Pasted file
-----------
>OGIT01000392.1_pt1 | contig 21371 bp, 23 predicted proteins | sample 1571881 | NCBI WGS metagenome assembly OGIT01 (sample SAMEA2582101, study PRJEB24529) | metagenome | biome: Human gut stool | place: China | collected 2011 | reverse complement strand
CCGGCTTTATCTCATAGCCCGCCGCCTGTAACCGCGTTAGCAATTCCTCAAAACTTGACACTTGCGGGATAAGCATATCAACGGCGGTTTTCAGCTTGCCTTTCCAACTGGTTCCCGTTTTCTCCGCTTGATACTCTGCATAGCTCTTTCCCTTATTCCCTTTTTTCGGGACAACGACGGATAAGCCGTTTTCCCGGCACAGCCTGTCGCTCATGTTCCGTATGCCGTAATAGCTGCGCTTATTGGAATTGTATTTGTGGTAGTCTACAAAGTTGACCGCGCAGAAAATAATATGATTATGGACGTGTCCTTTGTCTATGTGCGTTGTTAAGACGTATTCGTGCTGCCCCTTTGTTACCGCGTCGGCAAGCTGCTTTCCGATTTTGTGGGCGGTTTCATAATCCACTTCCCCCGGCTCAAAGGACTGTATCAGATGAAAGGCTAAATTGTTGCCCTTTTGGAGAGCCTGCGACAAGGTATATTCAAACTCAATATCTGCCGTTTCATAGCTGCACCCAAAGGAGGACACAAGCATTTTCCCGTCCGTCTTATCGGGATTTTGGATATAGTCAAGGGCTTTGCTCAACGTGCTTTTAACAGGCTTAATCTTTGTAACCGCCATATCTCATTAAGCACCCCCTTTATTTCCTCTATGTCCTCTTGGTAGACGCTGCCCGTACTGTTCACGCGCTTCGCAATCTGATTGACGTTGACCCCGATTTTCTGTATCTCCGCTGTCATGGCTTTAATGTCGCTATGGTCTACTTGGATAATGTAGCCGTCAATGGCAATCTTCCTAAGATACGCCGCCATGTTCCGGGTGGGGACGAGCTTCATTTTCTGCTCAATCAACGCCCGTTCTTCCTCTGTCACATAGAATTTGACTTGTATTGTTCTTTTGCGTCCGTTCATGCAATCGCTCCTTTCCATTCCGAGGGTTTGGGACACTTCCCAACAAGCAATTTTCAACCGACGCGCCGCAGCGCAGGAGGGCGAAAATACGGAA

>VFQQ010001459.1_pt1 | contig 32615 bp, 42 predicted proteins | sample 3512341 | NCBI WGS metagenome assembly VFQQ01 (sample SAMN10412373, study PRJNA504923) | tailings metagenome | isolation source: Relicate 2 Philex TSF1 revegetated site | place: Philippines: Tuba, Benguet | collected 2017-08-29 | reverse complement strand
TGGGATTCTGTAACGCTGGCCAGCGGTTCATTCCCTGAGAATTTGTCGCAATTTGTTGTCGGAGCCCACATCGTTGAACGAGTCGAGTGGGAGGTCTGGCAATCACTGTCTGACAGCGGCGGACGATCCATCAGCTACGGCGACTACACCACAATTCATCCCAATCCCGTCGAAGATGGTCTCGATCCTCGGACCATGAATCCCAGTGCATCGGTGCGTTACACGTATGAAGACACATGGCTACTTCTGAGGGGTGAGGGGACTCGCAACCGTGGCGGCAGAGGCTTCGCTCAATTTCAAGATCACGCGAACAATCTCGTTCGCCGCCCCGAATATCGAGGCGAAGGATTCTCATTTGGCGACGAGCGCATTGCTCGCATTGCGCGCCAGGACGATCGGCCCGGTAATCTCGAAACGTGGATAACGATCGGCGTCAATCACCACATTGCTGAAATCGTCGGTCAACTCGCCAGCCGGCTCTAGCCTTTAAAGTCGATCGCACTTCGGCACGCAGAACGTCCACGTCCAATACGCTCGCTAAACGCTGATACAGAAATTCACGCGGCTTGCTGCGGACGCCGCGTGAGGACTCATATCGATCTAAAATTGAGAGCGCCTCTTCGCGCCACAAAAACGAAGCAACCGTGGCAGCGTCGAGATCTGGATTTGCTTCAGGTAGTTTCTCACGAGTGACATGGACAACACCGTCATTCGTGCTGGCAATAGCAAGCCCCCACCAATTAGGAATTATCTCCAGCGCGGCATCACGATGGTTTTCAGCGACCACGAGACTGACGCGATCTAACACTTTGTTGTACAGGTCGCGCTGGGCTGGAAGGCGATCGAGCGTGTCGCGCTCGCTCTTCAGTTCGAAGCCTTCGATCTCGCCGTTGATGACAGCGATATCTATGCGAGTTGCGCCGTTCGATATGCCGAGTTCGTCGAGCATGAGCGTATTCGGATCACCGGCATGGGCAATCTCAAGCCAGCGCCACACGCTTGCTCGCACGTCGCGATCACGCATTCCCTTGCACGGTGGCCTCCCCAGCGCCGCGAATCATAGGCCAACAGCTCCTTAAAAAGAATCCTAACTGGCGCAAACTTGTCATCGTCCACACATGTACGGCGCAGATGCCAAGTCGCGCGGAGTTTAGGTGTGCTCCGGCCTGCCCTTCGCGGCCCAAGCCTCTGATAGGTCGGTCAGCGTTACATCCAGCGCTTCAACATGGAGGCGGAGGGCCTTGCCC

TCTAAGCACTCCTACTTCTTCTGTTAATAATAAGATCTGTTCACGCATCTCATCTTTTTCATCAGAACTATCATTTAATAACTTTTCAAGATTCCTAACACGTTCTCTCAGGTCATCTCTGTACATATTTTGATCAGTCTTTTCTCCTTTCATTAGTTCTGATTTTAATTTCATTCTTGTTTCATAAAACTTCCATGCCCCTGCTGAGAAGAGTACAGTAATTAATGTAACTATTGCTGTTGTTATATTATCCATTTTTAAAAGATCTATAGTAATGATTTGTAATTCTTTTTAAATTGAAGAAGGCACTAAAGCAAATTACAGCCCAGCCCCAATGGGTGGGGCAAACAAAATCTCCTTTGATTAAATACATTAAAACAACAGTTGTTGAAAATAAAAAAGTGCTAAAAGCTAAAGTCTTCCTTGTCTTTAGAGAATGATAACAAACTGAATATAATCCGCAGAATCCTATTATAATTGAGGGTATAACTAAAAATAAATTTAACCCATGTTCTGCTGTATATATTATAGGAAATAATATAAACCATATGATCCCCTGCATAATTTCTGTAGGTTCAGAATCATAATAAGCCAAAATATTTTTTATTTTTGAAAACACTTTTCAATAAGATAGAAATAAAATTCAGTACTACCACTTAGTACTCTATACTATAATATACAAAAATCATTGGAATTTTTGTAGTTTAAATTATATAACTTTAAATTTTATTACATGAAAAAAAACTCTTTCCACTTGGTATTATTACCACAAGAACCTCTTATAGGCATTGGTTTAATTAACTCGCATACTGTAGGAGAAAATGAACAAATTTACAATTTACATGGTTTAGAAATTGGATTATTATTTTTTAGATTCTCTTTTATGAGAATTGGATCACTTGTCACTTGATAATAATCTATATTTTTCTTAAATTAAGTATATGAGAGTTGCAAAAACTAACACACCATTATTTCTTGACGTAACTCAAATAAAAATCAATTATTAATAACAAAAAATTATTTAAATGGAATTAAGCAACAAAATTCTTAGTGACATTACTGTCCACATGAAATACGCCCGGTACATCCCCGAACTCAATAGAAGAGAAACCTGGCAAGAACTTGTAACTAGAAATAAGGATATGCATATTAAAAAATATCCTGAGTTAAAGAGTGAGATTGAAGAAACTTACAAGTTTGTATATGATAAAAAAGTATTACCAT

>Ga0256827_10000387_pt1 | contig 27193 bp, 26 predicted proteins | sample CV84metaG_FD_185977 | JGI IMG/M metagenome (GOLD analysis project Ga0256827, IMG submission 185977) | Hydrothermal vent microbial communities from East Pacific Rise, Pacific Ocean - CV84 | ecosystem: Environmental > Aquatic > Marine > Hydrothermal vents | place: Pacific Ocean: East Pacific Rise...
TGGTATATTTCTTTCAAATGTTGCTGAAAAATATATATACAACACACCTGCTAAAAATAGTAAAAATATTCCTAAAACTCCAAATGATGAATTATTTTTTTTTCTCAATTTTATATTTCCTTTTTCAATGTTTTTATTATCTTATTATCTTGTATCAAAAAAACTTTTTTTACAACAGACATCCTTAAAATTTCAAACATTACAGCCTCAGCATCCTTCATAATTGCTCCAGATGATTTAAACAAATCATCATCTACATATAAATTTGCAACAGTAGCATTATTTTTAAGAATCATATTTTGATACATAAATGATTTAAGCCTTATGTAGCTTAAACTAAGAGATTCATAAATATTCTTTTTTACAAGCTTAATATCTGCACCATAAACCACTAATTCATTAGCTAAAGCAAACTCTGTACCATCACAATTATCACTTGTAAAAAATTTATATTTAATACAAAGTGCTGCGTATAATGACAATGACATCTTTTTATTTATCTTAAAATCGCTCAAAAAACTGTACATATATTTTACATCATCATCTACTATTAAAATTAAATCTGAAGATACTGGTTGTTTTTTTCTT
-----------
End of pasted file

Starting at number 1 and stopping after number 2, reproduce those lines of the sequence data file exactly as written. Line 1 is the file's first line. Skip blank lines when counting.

>OGIT01000392.1_pt1 | contig 21371 bp, 23 predicted proteins | sample 1571881 | NCBI WGS metagenome assembly OGIT01 (sample SAMEA2582101, study PRJEB24529) | metagenome | biome: Human gut stool | place: China | collected 2011 | reverse complement strand
CCGGCTTTATCTCATAGCCCGCCGCCTGTAACCGCGTTAGCAATTCCTCAAAACTTGACACTTGCGGGATAAGCATATCAACGGCGGTTTTCAGCTTGCCTTTCCAACTGGTTCCCGTTTTCTCCGCTTGATACTCTGCATAGCTCTTTCCCTTATTCCCTTTTTTCGGGACAACGACGGATAAGCCGTTTTCCCGGCACAGCCTGTCGCTCATGTTCCGTATGCCGTAATAGCTGCGCTTATTGGAATTGTATTTGTGGTAGTCTACAAAGTTGACCGCGCAGAAAATAATATGATTATGGACGTGTCCTTTGTCTATGTGCGTTGTTAAGACGTATTCGTGCTGCCCCTTTGTTACCGCGTCGGCAAGCTGCTTTCCGATTTTGTGGGCGGTTTCATAATCCACTTCCCCCGGCTCAAAGGACTGTATCAGATGAAAGGCTAAATTGTTGCCCTTTTGGAGAGCCTGCGACAAGGTATATTCAAACTCAATATCTGCCGTTTCATAGCTGCACCCAAAGGAGGACACAAGCATTTTCCCGTCCGTCTTATCGGGATTTTGGATATAGTCAAGGGCTTTGCTCAACGTGCTTTTAACAGGCTTAATCTTTGTAACCGCCATATCTCATTAAGCACCCCCTTTATTTCCTCTATGTCCTCTTGGTAGACGCTGCCCGTACTGTTCACGCGCTTCGCAATCTGATTGACGTTGACCCCGATTTTCTGTATCTCCGCTGTCATGGCTTTAATGTCGCTATGGTCTACTTGGATAATGTAGCCGTCAATGGCAATCTTCCTAAGATACGCCGCCATGTTCCGGGTGGGGACGAGCTTCATTTTCTGCTCAATCAACGCCCGTTCTTCCTCTGTCACATAGAATTTGACTTGTATTGTTCTTTTGCGTCCGTTCATGCAATCGCTCCTTTCCATTCCGAGGGTTTGGGACACTTCCCAACAAGCAATTTTCAACCGACGCGCCGCAGCGCAGGAGGGCGAAAATACGGAA